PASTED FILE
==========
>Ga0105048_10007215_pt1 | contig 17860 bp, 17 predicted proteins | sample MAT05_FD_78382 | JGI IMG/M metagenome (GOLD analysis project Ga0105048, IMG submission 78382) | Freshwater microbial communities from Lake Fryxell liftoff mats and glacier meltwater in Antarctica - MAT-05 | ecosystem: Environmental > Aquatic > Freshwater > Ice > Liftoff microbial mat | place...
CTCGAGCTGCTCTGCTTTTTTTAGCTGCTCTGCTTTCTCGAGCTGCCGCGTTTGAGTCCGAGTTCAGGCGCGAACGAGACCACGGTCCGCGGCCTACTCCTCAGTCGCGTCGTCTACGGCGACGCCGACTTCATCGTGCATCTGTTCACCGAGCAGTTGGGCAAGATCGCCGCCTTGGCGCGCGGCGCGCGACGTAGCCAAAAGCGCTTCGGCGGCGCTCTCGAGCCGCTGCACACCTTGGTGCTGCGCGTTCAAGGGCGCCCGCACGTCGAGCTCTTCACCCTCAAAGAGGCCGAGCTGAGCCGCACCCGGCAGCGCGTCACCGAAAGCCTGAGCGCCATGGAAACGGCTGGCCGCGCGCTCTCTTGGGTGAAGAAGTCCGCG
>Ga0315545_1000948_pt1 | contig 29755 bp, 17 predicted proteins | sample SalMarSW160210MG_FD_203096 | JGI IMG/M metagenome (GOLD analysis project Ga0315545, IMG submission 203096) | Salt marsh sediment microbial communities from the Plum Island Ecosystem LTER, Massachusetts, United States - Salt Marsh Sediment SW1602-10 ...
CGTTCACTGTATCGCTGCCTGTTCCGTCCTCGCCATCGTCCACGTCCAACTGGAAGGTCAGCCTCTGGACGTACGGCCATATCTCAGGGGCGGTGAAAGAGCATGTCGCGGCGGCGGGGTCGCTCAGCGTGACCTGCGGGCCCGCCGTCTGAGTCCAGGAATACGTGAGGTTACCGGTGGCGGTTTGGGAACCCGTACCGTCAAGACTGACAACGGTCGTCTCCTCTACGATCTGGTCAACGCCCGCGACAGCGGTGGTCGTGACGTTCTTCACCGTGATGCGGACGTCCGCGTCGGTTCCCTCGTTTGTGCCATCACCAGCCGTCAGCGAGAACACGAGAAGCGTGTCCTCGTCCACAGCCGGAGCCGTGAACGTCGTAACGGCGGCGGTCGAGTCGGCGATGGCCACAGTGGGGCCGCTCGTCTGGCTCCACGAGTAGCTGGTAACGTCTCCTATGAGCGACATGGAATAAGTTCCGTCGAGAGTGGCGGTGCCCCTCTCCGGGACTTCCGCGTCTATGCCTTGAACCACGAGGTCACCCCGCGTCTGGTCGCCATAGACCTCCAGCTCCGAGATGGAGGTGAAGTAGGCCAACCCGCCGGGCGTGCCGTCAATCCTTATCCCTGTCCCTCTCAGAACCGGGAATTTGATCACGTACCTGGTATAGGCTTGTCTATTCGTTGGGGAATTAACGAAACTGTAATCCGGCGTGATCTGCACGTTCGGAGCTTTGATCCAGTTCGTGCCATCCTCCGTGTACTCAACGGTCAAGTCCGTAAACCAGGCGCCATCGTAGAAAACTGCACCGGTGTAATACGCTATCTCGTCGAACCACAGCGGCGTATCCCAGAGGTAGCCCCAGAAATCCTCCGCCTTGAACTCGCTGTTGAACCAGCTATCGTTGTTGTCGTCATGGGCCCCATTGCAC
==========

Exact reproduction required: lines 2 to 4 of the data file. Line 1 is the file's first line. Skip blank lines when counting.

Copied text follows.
CTCGAGCTGCTCTGCTTTTTTTAGCTGCTCTGCTTTCTCGAGCTGCCGCGTTTGAGTCCGAGTTCAGGCGCGAACGAGACCACGGTCCGCGGCCTACTCCTCAGTCGCGTCGTCTACGGCGACGCCGACTTCATCGTGCATCTGTTCACCGAGCAGTTGGGCAAGATCGCCGCCTTGGCGCGCGGCGCGCGACGTAGCCAAAAGCGCTTCGGCGGCGCTCTCGAGCCGCTGCACACCTTGGTGCTGCGCGTTCAAGGGCGCCCGCACGTCGAGCTCTTCACCCTCAAAGAGGCCGAGCTGAGCCGCACCCGGCAGCGCGTCACCGAAAGCCTGAGCGCCATGGAAACGGCTGGCCGCGCGCTCTCTTGGGTGAAGAAGTCCGCG
>Ga0315545_1000948_pt1 | contig 29755 bp, 17 predicted proteins | sample SalMarSW160210MG_FD_203096 | JGI IMG/M metagenome (GOLD analysis project Ga0315545, IMG submission 203096) | Salt marsh sediment microbial communities from the Plum Island Ecosystem LTER, Massachusetts, United States - Salt Marsh Sediment SW1602-10 ...
CGTTCACTGTATCGCTGCCTGTTCCGTCCTCGCCATCGTCCACGTCCAACTGGAAGGTCAGCCTCTGGACGTACGGCCATATCTCAGGGGCGGTGAAAGAGCATGTCGCGGCGGCGGGGTCGCTCAGCGTGACCTGCGGGCCCGCCGTCTGAGTCCAGGAATACGTGAGGTTACCGGTGGCGGTTTGGGAACCCGTACCGTCAAGACTGACAACGGTCGTCTCCTCTACGATCTGGTCAACGCCCGCGACAGCGGTGGTCGTGACGTTCTTCACCGTGATGCGGACGTCCGCGTCGGTTCCCTCGTTTGTGCCATCACCAGCCGTCAGCGAGAACACGAGAAGCGTGTCCTCGTCCACAGCCGGAGCCGTGAACGTCGTAACGGCGGCGGTCGAGTCGGCGATGGCCACAGTGGGGCCGCTCGTCTGGCTCCACGAGTAGCTGGTAACGTCTCCTATGAGCGACATGGAATAAGTTCCGTCGAGAGTGGCGGTGCCCCTCTCCGGGACTTCCGCGTCTATGCCTTGAACCACGAGGTCACCCCGCGTCTGGTCGCCATAGACCTCCAGCTCCGAGATGGAGGTGAAGTAGGCCAACCCGCCGGGCGTGCCGTCAATCCTTATCCCTGTCCCTCTCAGAACCGGGAATTTGATCACGTACCTGGTATAGGCTTGTCTATTCGTTGGGGAATTAACGAAACTGTAATCCGGCGTGATCTGCACGTTCGGAGCTTTGATCCAGTTCGTGCCATCCTCCGTGTACTCAACGGTCAAGTCCGTAAACCAGGCGCCATCGTAGAAAACTGCACCGGTGTAATACGCTATCTCGTCGAACCACAGCGGCGTATCCCAGAGGTAGCCCCAGAAATCCTCCGCCTTGAACTCGCTGTTGAACCAGCTATCGTTGTTGTCGTCATGGGCCCCATTGCAC